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A new system allows researchers to track up to three separate people through a wall, solely with the help of low-power Wi-Fi signals.
The Wi-Vi system relies on two antennas to broadcast Wi-Fi signals and a receiver to read them, according to the researchers’ paper. The Wi-Fi signals degrade in quality each time they pass through a wall, so the receiver must be prepared to pick up on very weak signals. It is also quickly overwhelmed if there are too many to sort through.
To combat this, researchers at MIT developed a two-signal approach. The signals are inverse, so when they travel the same path they cancel each other out. When they hit a moving object, though, such as a person behind a wall, they are reflected at different angles. The receiver picks up just these changed signals, as the rest canceled each other out.
A person’s movement is tracked based on changes in distance from the receiver. The longer it takes for the reflected signal to make it back to the receiver, the farther away the person is. The system then generates a graph of their position over time. It is not a literal image of the person, but it can be used to infer if they are walking, running or something else. Zero movement registers as a flat line, but minor movements are easily picked up.
Instead of tracking another person, the Wi-Vi system can also track the user. For example, you could wave your arm to turn off the lights in another room. The system was able to differentiate between two separate hand gestures 100 percent of the time through glass, a hollow wall and a wood door during testing.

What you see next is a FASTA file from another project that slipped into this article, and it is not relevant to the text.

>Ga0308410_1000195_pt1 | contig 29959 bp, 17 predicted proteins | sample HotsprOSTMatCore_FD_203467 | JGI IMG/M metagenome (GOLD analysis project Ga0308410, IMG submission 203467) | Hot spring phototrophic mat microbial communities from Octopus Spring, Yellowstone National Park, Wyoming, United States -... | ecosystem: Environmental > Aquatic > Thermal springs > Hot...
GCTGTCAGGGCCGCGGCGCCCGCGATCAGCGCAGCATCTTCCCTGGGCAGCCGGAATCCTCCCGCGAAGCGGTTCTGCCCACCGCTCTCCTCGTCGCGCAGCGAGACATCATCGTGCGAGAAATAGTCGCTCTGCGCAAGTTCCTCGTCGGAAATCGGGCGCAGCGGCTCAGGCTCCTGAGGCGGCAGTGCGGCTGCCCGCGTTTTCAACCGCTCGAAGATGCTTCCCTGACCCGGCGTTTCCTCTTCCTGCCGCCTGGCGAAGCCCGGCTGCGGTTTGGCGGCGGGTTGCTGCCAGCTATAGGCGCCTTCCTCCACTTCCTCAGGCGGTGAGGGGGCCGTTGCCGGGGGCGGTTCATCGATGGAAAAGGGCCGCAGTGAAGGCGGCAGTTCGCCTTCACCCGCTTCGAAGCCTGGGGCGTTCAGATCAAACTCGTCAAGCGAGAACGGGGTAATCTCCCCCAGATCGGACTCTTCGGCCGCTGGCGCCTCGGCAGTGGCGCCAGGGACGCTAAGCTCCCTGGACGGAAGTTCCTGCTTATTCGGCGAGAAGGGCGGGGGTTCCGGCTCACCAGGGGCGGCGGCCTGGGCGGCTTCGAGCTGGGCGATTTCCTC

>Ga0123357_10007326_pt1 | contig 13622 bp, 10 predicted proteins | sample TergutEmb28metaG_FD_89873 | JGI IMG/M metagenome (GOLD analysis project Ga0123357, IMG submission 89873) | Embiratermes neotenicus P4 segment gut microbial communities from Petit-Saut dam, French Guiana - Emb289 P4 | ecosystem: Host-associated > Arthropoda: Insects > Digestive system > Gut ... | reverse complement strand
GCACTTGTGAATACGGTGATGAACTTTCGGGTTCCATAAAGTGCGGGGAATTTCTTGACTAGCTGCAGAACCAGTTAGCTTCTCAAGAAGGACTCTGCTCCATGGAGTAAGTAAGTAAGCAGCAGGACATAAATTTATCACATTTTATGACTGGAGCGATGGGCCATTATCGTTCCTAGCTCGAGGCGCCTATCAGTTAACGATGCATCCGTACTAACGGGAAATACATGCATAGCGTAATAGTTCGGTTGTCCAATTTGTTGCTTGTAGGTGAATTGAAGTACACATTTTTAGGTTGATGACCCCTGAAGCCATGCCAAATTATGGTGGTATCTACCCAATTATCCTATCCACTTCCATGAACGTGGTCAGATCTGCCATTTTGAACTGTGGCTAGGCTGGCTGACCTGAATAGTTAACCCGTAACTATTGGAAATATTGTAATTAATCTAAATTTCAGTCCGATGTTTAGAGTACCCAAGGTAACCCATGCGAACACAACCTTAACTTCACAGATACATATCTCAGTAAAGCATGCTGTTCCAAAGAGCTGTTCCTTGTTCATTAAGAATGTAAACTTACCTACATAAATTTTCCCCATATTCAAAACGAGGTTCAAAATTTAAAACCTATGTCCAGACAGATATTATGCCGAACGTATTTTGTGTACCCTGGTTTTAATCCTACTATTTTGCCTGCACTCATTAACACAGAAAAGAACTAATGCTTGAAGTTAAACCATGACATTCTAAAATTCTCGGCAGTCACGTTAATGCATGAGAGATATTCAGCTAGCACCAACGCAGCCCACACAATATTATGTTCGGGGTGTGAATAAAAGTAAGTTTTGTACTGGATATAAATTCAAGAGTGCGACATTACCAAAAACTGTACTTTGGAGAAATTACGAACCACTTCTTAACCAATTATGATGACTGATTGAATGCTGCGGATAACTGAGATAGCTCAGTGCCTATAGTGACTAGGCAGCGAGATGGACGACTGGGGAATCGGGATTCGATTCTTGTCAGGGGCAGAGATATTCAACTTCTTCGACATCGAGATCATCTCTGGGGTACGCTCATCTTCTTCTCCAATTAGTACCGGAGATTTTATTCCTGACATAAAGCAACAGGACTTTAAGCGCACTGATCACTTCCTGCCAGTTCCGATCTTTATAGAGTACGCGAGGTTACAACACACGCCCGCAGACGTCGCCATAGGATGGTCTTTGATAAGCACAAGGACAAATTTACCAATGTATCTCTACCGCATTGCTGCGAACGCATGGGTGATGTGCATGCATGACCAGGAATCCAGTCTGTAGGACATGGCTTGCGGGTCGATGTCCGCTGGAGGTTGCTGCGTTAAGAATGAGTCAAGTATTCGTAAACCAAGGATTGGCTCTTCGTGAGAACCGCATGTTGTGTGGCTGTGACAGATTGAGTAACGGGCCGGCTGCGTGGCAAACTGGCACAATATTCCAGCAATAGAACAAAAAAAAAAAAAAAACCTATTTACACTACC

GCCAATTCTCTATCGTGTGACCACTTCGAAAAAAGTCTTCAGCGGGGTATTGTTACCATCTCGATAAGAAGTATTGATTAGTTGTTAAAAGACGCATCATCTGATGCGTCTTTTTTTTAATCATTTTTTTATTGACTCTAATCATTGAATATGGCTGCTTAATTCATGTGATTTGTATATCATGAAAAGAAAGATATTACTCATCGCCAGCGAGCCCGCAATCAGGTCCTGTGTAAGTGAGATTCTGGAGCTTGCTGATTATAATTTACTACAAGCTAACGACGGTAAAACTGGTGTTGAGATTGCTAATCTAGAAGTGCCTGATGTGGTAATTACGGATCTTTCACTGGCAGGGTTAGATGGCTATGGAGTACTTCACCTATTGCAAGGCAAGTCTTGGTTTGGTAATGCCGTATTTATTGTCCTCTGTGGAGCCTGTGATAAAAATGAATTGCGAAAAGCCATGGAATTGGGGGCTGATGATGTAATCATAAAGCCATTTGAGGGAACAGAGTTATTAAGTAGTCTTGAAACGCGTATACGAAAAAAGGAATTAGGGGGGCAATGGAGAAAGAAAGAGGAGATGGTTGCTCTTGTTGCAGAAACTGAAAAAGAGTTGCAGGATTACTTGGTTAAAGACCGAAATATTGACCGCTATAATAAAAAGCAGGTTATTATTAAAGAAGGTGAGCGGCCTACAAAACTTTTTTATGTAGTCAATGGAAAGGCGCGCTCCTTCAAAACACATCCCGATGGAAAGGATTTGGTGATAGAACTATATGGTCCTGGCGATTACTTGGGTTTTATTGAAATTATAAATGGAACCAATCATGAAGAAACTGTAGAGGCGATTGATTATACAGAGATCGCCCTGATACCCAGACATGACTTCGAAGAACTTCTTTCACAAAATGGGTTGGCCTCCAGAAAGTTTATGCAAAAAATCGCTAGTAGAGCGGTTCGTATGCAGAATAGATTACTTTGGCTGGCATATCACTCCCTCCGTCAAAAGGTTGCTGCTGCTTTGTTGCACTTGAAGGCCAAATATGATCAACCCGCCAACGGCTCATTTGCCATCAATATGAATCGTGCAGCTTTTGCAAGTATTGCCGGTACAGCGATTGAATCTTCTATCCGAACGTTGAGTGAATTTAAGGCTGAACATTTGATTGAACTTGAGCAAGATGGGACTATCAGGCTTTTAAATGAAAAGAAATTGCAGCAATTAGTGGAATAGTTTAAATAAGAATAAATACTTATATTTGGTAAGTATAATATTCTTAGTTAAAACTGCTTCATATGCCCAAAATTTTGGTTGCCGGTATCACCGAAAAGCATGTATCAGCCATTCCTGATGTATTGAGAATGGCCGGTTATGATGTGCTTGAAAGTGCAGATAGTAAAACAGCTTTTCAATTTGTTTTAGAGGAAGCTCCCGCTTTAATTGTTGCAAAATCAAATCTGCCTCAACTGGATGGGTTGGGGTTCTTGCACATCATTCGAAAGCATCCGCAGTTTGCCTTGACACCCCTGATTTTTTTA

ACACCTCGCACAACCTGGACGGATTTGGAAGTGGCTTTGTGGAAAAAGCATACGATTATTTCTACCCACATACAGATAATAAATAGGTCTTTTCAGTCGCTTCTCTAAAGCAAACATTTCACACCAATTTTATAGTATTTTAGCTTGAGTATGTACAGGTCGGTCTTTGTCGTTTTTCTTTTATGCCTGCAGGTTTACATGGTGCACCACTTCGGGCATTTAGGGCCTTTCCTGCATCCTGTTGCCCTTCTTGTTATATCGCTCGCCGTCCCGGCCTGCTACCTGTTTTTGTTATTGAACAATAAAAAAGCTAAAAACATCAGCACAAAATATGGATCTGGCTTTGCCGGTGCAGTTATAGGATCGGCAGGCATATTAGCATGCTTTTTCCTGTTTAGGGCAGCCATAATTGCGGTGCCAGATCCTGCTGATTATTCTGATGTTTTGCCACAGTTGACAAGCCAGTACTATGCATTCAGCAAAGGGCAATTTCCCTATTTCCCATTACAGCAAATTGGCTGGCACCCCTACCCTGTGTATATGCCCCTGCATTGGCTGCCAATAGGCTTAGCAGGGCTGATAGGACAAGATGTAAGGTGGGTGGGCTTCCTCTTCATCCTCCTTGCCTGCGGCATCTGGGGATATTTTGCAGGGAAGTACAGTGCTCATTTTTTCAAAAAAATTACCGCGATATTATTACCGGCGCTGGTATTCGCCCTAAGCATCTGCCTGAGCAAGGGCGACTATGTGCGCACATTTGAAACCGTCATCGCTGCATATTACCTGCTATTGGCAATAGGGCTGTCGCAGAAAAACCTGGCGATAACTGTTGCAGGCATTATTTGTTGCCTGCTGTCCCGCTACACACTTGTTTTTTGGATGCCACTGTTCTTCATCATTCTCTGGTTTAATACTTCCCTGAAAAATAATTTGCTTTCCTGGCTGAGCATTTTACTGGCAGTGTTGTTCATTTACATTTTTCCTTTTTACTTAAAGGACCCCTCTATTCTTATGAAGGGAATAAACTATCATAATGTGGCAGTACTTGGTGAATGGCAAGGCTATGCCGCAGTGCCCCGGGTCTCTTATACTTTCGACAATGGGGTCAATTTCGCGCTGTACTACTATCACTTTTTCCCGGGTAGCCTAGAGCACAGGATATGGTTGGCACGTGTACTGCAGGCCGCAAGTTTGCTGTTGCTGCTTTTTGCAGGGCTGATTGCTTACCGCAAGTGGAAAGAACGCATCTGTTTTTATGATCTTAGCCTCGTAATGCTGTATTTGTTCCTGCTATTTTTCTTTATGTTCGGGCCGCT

Researchers think the Wi-Vi system could also be used to find survivors in destroyed buildings or count and track criminals. Compared to previous military-oriented tracking systems, Wi-Vi is cheap, compact and lightweight, which makes it practical for consumer uses such as personal safety. Researchers now hope to improve the technology so it can work with denser walls over longer ranges.
Wi-Vi isn’t the first system to use everyday Wi-Fi to detect motion. The University of Washington’s WiSee interface detects gestures to control connected devices in the home.
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